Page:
While much of the well-deserved success of Mountain Community Theater’s “One Flew Over the Cuckoo’s Nest” rests on the insightful direction of Miguel Reyna, it is Kip Allert’s captivating onstage performance as Randle P. McMurphy that audiences will long remember.
Production, now at Ben Lomond’s Park Hall, runs weekends until April 10.
It’s an often unsettling story, especially in the final scene, but it’s mostly done with sensitivity and recognition that this kind of mental and physical treatment should never have happened.
“Cuckoo’s Nest” first saw the light of day in 1962 when writer Ken Kesey wrote a novel about such a place. A year later, playwright Dale Wasserman wrote this play. But it wasn’t until Jack Nicholson brilliantly portrayed McMurphy in the 1975 film version that he gained a large following. (Nicholson won the Oscar for “Best Actor.”)
The Mountain Community Theater production is set in a northern Oregon institution in 1981 with a beautiful set designed by Larry Cuprys. It is a large room with doors and hallways leading in several directions. But above it all, on the left side, is the nurses’ station where the nurses pay close attention to what’s going on with the men in the space below. They also hear everything the inmates say, even if the men cannot hear them.
From the moment Jennifer Galvin steps in as Nurse Ratched, it becomes apparent that McMurphy has met her match. Galvin’s finely nuanced performance seems all soft and benevolent on the surface, but a slight twitch of his mouth lets the audience know he’s getting under their skin. Like a serpentine, she is just waiting for the right moment to strike.
McMurphy worked on a prison farm, but finds that if he starts acting a little crazy, the system will move him to the mental hospital. He thinks he’ll get away with it, maybe playing card games and making money with other patients.
But then Nurse Ratched knocks him over the head with a startling piece of information: He can’t be released until hospital staff determine he’s fit to go.
And guess who runs the hospital? Not the doctors, especially not Dr. Spivey (played unconvincingly by Stephen Phillipps), who does what Nurse Ratched tells him to do.
But before McMurphy finds out he’s stuck, he has a good time with the ragtag group of fellow inmates. There’s the stuttering Billy Bibbit, played sensitively by Nat Robinson who quickly has audiences rooting for him; the obvious leader of the group, Dale Harding, a soft, discreet and intelligent performance by Jackson Wolffe; and Chief Bromden, authentically played by Avondina Wills, who says in his program biography that he dedicates his performance to his Apache and Seminole ancestors.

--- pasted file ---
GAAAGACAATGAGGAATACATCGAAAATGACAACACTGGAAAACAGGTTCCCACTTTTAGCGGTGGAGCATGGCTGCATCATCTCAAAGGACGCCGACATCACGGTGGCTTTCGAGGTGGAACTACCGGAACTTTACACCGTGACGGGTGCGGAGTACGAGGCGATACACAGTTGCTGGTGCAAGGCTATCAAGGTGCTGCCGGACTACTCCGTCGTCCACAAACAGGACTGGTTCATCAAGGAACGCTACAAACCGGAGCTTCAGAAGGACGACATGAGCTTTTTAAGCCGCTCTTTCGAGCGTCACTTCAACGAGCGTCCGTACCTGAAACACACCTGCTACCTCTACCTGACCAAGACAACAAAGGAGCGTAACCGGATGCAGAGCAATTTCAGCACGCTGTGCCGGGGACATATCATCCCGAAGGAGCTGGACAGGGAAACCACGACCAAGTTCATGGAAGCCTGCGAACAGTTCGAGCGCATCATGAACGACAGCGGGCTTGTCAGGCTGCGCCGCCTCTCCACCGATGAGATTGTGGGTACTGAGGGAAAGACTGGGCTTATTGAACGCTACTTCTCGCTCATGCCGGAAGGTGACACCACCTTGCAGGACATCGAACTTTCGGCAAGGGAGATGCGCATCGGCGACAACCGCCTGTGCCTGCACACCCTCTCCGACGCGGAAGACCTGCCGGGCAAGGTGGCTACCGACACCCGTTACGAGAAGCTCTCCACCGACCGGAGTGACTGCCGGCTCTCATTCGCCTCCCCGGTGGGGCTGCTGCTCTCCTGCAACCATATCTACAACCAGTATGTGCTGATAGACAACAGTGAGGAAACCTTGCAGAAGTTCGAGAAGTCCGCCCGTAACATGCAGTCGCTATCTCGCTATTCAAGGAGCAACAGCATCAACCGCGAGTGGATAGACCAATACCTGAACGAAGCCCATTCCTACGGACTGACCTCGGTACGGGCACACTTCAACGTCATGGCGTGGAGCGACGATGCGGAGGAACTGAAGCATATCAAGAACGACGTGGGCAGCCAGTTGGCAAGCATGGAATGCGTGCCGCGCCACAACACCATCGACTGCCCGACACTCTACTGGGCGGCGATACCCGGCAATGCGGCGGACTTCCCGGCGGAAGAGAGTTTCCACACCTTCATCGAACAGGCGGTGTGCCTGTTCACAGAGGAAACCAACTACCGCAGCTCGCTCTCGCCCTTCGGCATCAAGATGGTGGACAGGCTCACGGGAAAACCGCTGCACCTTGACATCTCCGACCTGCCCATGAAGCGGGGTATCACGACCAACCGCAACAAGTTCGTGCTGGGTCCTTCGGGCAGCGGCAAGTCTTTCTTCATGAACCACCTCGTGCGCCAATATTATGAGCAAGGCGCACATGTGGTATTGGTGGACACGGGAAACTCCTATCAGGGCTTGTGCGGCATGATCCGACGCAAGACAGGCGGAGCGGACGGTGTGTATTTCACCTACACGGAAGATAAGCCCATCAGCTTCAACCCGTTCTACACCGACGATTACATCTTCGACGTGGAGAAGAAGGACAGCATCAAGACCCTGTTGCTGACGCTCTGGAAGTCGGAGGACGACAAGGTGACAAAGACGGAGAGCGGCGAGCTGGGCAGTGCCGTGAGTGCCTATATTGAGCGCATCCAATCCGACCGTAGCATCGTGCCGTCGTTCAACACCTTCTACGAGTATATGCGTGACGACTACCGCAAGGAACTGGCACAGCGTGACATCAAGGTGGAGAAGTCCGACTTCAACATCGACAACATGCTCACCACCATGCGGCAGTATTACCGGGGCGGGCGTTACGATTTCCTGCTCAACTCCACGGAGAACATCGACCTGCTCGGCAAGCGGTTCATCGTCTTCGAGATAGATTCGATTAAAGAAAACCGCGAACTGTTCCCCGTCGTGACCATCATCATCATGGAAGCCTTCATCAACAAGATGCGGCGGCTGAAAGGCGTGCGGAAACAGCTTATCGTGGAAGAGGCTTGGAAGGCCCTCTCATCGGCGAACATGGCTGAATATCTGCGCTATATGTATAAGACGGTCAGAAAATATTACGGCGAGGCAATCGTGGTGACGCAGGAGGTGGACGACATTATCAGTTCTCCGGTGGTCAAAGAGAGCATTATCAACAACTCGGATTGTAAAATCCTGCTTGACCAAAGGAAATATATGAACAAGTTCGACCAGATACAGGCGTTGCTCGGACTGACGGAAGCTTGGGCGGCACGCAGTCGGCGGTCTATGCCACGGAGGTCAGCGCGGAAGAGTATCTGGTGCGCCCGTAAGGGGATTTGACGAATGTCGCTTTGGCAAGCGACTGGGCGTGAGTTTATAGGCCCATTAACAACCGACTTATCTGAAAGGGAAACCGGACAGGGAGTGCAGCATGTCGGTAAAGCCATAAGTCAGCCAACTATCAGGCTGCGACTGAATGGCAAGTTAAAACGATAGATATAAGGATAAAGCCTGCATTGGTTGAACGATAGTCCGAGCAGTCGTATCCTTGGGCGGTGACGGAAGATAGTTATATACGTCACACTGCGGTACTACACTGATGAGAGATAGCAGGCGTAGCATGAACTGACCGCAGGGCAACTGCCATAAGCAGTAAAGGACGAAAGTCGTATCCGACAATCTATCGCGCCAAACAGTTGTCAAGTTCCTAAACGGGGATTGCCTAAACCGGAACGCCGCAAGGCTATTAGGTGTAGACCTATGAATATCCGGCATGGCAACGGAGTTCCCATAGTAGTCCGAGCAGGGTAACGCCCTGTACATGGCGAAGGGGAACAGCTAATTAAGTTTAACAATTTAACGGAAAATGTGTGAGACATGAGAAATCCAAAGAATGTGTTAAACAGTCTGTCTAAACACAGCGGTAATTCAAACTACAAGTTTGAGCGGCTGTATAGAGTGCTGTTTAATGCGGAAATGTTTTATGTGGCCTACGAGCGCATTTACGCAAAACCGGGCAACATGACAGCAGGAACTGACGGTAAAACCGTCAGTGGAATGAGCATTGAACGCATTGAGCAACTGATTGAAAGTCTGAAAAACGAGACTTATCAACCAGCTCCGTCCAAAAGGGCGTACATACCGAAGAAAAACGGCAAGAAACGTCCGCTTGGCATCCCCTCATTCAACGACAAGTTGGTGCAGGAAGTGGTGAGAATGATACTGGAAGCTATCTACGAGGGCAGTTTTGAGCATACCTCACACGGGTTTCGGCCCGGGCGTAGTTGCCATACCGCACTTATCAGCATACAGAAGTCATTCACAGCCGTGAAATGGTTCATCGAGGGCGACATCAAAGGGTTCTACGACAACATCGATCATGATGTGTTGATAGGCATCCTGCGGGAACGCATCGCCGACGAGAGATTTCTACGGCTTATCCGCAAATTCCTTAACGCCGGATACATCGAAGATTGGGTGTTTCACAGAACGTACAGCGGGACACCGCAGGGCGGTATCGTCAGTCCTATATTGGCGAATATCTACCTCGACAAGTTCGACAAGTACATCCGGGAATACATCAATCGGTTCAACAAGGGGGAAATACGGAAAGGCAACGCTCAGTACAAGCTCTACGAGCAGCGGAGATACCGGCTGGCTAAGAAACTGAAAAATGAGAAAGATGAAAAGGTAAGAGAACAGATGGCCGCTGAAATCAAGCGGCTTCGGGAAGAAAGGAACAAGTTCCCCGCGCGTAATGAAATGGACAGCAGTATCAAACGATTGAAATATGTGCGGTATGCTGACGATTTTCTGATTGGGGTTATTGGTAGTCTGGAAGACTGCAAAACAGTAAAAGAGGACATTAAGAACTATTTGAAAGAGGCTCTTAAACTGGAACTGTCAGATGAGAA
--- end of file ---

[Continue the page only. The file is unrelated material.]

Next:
Shireen Doyle does a realistic job portraying McMurphy’s restless Candy Starr, and while Robin Bates is no doubt intentionally bland as Nurse Finn, she comes to life as Candy’s girlfriend Sandra. (Check out her sparkly shoes!)
In fact, costume designer Sue Ann Guildermann does a great job of pulling together authentic-looking doctor’s, nurse’s and orderlies’ dresses as well as glitzy outfits for McMurphy’s friends. She also gets props for her props, specifically the pushed hospital bed for the last scene.
Thomas Bates and Jay Duffy built the realistic set, which also includes a large window to the outside that can only be opened with a key. Technical director/lighting designer Scott Laird created good lighting throughout the show, including providing a touch of sunshine as the conductor gazes out the window at sunrise. The sound of Ward Willats also works very well.
A great scene has McMurphy and his cohorts negotiating with Nurse Ratched to watch afternoon TV instead of evening so they can watch the World Series. Ratched says if the whole neighborhood votes for an afternoon move, then she’ll accept it. They unanimously vote for the change, so the men turn on the TV and start rooting and shouting as the game begins.
Then Nurse Ratched comes over and cuts the cord. Naturally, the set becomes empty. Just to annoy her, McMurphy asks all the men to pretend to watch the game, yelling and shouting at non-existent players and referees as if they had front row seats.
Obviously, it’s become a game of cat and mouse between Ratched and McMurphy – and there’s only one way to end it.
This is not a show for the young or even the faint of heart. But it’s a stellar production, and Miguel Reyna and the hard-working folks behind the Mountain Community Theater should be proud to have found such a winner after a two-year layoff required by COVID-19.
Cuckoo’s Nest tickets cost $20 in general and $17 for students and seniors. Call 831-336-4777 or visit www.mctshows.org. Park Hall is located at 9400 Mill St., Ben Lomond.